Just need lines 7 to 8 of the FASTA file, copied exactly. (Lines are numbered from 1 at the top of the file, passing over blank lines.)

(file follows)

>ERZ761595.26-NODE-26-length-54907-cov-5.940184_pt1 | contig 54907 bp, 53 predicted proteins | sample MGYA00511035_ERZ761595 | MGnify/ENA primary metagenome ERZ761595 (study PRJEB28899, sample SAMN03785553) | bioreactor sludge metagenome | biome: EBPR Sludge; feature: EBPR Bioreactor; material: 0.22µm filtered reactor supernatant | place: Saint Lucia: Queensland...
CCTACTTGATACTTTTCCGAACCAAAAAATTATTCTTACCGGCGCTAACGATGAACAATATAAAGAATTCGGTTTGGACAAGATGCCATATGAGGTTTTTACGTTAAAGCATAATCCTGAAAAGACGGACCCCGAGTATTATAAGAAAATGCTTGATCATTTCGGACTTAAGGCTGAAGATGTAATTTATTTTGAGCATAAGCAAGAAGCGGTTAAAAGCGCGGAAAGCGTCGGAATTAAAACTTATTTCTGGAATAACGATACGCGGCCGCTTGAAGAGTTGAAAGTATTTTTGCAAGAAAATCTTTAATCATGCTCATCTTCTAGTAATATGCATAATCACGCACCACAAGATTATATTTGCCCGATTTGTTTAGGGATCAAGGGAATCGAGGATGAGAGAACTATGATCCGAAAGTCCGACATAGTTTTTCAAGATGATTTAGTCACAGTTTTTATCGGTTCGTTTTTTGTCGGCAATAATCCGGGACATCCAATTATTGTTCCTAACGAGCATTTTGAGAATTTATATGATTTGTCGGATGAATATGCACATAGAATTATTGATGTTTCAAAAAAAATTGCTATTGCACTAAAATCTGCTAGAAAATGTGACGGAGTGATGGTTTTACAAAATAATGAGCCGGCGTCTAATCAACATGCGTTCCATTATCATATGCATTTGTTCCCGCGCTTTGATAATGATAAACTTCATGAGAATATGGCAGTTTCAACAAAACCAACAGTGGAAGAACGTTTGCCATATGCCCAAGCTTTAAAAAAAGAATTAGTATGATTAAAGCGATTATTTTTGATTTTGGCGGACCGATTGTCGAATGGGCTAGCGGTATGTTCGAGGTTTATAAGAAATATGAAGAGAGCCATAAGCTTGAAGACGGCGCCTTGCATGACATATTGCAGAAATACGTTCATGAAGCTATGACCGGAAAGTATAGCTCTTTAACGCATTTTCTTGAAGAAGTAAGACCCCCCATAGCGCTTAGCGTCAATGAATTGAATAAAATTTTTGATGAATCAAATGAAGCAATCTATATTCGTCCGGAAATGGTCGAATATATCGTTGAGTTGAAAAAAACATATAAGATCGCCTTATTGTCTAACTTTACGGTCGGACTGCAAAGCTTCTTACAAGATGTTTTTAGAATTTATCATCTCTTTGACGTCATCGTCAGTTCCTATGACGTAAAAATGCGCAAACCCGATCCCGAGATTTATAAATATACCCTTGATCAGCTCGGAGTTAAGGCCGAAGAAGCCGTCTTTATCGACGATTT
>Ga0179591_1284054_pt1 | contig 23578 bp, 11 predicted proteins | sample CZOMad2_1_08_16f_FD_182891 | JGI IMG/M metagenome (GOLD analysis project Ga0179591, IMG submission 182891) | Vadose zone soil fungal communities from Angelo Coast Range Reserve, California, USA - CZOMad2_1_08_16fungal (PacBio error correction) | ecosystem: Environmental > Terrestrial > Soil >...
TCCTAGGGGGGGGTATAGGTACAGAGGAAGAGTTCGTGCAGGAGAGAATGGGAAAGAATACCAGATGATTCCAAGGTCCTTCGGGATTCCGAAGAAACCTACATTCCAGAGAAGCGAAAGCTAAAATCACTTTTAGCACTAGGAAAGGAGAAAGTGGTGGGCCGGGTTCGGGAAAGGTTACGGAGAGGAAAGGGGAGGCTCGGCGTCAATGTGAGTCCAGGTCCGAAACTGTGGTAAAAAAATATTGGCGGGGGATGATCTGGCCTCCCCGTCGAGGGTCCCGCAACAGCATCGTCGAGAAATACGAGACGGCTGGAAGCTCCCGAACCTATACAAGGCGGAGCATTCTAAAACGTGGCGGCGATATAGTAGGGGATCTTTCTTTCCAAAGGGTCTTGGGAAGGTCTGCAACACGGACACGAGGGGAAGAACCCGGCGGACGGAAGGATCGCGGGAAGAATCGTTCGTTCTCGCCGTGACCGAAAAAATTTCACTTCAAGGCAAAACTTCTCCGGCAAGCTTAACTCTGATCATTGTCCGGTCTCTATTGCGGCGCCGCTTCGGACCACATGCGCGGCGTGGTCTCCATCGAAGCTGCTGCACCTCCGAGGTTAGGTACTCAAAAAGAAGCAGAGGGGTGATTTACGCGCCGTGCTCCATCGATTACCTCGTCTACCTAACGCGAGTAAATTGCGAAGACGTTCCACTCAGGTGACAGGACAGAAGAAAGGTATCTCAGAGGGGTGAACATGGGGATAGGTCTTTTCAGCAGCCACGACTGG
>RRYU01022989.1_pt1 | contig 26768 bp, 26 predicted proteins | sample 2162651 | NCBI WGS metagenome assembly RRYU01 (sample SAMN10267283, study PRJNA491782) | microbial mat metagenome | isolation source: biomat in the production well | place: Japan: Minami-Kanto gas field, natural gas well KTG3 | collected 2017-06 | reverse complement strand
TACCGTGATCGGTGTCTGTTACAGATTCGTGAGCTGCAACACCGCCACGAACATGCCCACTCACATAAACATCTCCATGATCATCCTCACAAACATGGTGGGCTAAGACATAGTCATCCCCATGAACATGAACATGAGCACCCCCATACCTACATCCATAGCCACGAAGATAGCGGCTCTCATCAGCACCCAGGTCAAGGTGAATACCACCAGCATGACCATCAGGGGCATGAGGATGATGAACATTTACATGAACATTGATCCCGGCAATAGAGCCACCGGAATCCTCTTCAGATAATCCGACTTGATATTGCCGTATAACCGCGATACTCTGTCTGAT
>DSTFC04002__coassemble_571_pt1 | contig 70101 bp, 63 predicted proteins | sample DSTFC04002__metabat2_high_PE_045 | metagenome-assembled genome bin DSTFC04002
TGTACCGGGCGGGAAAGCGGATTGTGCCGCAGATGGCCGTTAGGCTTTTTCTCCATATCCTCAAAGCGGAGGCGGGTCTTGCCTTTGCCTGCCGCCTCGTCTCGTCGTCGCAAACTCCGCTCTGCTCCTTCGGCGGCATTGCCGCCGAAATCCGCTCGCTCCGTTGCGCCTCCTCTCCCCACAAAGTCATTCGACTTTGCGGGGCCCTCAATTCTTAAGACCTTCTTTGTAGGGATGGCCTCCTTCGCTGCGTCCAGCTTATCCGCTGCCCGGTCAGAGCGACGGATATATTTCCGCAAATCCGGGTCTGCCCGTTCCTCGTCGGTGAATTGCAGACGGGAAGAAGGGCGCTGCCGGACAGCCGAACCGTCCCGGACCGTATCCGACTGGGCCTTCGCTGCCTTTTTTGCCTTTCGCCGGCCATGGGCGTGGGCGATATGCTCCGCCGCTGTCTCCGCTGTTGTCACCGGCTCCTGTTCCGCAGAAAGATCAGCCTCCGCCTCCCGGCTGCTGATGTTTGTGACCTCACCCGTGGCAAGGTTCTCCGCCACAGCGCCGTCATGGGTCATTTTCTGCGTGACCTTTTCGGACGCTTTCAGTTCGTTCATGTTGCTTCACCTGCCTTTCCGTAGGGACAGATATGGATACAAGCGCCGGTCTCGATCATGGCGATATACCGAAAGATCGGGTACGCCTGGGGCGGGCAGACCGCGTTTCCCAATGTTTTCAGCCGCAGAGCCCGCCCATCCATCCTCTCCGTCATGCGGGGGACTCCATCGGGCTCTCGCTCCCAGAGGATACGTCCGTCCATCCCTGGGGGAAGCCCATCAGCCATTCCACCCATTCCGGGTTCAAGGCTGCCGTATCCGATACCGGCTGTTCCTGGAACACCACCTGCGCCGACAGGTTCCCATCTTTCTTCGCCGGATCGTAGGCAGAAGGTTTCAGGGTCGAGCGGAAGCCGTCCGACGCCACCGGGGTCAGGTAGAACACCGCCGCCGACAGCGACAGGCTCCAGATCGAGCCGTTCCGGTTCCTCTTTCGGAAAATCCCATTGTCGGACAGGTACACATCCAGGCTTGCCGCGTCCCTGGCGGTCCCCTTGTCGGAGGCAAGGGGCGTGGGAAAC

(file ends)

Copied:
>DSTFC04002__coassemble_571_pt1 | contig 70101 bp, 63 predicted proteins | sample DSTFC04002__metabat2_high_PE_045 | metagenome-assembled genome bin DSTFC04002
TGTACCGGGCGGGAAAGCGGATTGTGCCGCAGATGGCCGTTAGGCTTTTTCTCCATATCCTCAAAGCGGAGGCGGGTCTTGCCTTTGCCTGCCGCCTCGTCTCGTCGTCGCAAACTCCGCTCTGCTCCTTCGGCGGCATTGCCGCCGAAATCCGCTCGCTCCGTTGCGCCTCCTCTCCCCACAAAGTCATTCGACTTTGCGGGGCCCTCAATTCTTAAGACCTTCTTTGTAGGGATGGCCTCCTTCGCTGCGTCCAGCTTATCCGCTGCCCGGTCAGAGCGACGGATATATTTCCGCAAATCCGGGTCTGCCCGTTCCTCGTCGGTGAATTGCAGACGGGAAGAAGGGCGCTGCCGGACAGCCGAACCGTCCCGGACCGTATCCGACTGGGCCTTCGCTGCCTTTTTTGCCTTTCGCCGGCCATGGGCGTGGGCGATATGCTCCGCCGCTGTCTCCGCTGTTGTCACCGGCTCCTGTTCCGCAGAAAGATCAGCCTCCGCCTCCCGGCTGCTGATGTTTGTGACCTCACCCGTGGCAAGGTTCTCCGCCACAGCGCCGTCATGGGTCATTTTCTGCGTGACCTTTTCGGACGCTTTCAGTTCGTTCATGTTGCTTCACCTGCCTTTCCGTAGGGACAGATATGGATACAAGCGCCGGTCTCGATCATGGCGATATACCGAAAGATCGGGTACGCCTGGGGCGGGCAGACCGCGTTTCCCAATGTTTTCAGCCGCAGAGCCCGCCCATCCATCCTCTCCGTCATGCGGGGGACTCCATCGGGCTCTCGCTCCCAGAGGATACGTCCGTCCATCCCTGGGGGAAGCCCATCAGCCATTCCACCCATTCCGGGTTCAAGGCTGCCGTATCCGATACCGGCTGTTCCTGGAACACCACCTGCGCCGACAGGTTCCCATCTTTCTTCGCCGGATCGTAGGCAGAAGGTTTCAGGGTCGAGCGGAAGCCGTCCGACGCCACCGGGGTCAGGTAGAACACCGCCGCCGACAGCGACAGGCTCCAGATCGAGCCGTTCCGGTTCCTCTTTCGGAAAATCCCATTGTCGGACAGGTACACATCCAGGCTTGCCGCGTCCCTGGCGGTCCCCTTGTCGGAGGCAAGGGGCGTGGGAAAC